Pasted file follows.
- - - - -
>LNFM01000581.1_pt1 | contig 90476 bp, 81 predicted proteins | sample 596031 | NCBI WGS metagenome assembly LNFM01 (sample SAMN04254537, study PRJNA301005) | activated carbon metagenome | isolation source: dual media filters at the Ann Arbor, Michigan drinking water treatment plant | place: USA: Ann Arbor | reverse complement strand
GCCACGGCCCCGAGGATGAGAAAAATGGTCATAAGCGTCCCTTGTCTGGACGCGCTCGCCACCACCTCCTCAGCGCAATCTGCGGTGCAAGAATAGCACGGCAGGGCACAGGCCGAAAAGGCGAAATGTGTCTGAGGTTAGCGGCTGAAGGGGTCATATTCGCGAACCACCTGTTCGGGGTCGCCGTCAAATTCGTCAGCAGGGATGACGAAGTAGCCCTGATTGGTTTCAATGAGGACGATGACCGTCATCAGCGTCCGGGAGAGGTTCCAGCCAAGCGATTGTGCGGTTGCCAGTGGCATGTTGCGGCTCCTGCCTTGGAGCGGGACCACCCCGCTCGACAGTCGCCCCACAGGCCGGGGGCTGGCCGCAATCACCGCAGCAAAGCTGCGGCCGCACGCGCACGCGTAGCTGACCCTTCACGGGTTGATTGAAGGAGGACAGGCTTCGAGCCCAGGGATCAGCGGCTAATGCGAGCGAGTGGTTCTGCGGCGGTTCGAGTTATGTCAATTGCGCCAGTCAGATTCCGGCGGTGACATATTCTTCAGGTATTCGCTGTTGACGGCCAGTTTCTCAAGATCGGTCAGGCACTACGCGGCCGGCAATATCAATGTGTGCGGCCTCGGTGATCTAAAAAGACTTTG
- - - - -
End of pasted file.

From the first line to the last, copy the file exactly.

>LNFM01000581.1_pt1 | contig 90476 bp, 81 predicted proteins | sample 596031 | NCBI WGS metagenome assembly LNFM01 (sample SAMN04254537, study PRJNA301005) | activated carbon metagenome | isolation source: dual media filters at the Ann Arbor, Michigan drinking water treatment plant | place: USA: Ann Arbor | reverse complement strand
GCCACGGCCCCGAGGATGAGAAAAATGGTCATAAGCGTCCCTTGTCTGGACGCGCTCGCCACCACCTCCTCAGCGCAATCTGCGGTGCAAGAATAGCACGGCAGGGCACAGGCCGAAAAGGCGAAATGTGTCTGAGGTTAGCGGCTGAAGGGGTCATATTCGCGAACCACCTGTTCGGGGTCGCCGTCAAATTCGTCAGCAGGGATGACGAAGTAGCCCTGATTGGTTTCAATGAGGACGATGACCGTCATCAGCGTCCGGGAGAGGTTCCAGCCAAGCGATTGTGCGGTTGCCAGTGGCATGTTGCGGCTCCTGCCTTGGAGCGGGACCACCCCGCTCGACAGTCGCCCCACAGGCCGGGGGCTGGCCGCAATCACCGCAGCAAAGCTGCGGCCGCACGCGCACGCGTAGCTGACCCTTCACGGGTTGATTGAAGGAGGACAGGCTTCGAGCCCAGGGATCAGCGGCTAATGCGAGCGAGTGGTTCTGCGGCGGTTCGAGTTATGTCAATTGCGCCAGTCAGATTCCGGCGGTGACATATTCTTCAGGTATTCGCTGTTGACGGCCAGTTTCTCAAGATCGGTCAGGCACTACGCGGCCGGCAATATCAATGTGTGCGGCCTCGGTGATCTAAAAAGACTTTG